Quote:My idea of an ideal team for a small console game would probably be 6 people. 1 Producer/Designer, 1 Coder, 1 Designer, 1 Artist and 2 Animators
Don't listen to Zwilnik, he is "only" a fulltime game developer.
LOL
Just kidding. Based on his advice, go to gamasutra/idga etc and get average salaries of said people for your estimated project time. Of course this will depend alot on where they are, and if they will need to be in one place. Next figure in fixed costs that you will incur over that time.

You say the title is for the next gen platform PS3. Figure in whatever the SDK,tools, and license you must pay to be a dev of PS3. (I didn't even know Sony was already sending out dev kits for the PS3.) One thing that is a tad dangerous here is that if you are using the tools and source code for today's machine to develop for tomorrow's machine, you may come up against hurdles down the road. Or worse, end up with a game that looks two-generations behind the latest games. But I suppose Zwilnik could comment on this.

The other things that comes to mind is this.... Are you a group of devs looking to get a publisher once a demo is working? Are you a group of devs with previous titles that can attract publishers based on past performance? I think it must be impossible to self-publish on a console platform, compared to PC/Mac. (Which is also hard.) What was left out from Zwilnik list was business people. Unless some people will wear more than one hat. I think you need a Project lead as well, especially when it comes time to pitch your game.

BTW, why target the PS3? IMHO, I think it may be better to target the GBA platform since the tools are easier to get, and platform pretty much set for the next 2 years or so. I don't know much about the XBox, but again, you could be developing for a PC (DirectX) and switch over to a XBox when the time is right. (Again, I don't know much about the XBox.)

>what would a 50 man team consist of?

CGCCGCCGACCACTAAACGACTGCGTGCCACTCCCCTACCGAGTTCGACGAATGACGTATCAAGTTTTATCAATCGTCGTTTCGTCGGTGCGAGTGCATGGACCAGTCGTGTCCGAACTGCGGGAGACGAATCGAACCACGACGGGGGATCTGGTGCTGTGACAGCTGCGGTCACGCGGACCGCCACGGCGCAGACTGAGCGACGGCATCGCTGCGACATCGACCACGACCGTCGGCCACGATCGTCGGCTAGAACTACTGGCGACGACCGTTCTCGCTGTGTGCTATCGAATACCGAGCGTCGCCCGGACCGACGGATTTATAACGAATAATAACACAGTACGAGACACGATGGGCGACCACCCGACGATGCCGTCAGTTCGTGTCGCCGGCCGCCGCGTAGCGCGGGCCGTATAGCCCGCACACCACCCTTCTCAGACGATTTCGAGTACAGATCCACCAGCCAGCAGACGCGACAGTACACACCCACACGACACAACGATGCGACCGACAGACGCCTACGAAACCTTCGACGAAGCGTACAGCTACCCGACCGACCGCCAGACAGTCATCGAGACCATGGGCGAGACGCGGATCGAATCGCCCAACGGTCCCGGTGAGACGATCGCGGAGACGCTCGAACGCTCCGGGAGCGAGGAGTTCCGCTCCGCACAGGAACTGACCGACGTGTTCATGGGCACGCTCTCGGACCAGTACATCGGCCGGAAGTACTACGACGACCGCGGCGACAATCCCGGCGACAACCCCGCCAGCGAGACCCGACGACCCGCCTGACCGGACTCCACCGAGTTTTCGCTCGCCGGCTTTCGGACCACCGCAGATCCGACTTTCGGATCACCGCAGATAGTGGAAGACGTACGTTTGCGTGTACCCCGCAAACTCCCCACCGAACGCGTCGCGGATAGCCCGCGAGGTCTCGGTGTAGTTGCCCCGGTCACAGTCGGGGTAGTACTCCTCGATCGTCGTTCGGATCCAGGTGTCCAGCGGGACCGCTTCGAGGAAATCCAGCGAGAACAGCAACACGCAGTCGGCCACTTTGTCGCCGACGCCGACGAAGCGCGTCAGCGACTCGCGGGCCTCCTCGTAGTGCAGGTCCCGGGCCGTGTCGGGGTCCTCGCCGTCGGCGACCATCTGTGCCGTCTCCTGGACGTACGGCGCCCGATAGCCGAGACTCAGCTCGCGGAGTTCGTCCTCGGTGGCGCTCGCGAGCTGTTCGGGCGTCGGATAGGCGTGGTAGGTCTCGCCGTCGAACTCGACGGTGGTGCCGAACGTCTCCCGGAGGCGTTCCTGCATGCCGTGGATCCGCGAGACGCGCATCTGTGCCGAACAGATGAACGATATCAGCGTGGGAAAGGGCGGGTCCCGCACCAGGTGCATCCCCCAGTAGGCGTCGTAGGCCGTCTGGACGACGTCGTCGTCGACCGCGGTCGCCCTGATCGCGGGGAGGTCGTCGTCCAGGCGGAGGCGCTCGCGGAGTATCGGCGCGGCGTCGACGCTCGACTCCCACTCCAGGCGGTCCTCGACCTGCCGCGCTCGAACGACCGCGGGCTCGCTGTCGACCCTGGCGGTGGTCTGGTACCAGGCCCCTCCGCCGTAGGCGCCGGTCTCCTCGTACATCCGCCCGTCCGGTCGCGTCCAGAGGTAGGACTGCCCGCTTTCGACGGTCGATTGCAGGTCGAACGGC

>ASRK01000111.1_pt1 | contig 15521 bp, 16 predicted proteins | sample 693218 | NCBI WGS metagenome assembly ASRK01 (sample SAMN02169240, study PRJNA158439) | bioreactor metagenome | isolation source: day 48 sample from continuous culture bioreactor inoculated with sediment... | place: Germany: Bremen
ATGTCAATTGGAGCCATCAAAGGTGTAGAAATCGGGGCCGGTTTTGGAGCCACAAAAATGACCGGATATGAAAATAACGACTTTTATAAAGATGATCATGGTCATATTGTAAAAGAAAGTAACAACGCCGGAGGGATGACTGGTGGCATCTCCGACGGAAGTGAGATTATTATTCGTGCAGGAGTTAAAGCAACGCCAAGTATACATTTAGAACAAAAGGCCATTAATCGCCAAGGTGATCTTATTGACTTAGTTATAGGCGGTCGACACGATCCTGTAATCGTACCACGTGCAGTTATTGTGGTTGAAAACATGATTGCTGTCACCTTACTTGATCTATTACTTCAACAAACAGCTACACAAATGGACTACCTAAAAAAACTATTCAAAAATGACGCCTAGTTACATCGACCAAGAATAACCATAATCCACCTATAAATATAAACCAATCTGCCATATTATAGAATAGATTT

50? That sounds really high! I think few devs have that many people, except for EA, and the big boys. Unless you plan on working on numerous titles at the same time, it sounds like your venture will be sucking up money in a big way. Only way to survive is lean and mean, a bit like Westlake Interactive.

Oops, just saw later posts cover some stuff I touched on.. Sorry for the overload of info.

ciao

Carlos A. Camacho,
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iDevGames
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Post: #12
Read all of Gamasutra's postmortems. They're invaluable.

If your budget is $1 million I'd say that you wouldn't be able to support any team larger than 7 or 8. Even then, that's only for a year and not two. Off the top of my head I'd say two programmers, three tops, two artists, a dedicated designer (the artists would double on design duty), and a producer/lead. Any more people than that is way too many people to manage on a first-time project (which I'm assuming that this is based on the nature of the question).

If this is your first game period, then methinks you have your sights set too high. Console development is very hard to break into, and it will be nigh impossible to get PS3 dev-kits when Sony starts releasing them. They certainly aren't going to give one to an unproven developer when companies like Square will be competing against you for one.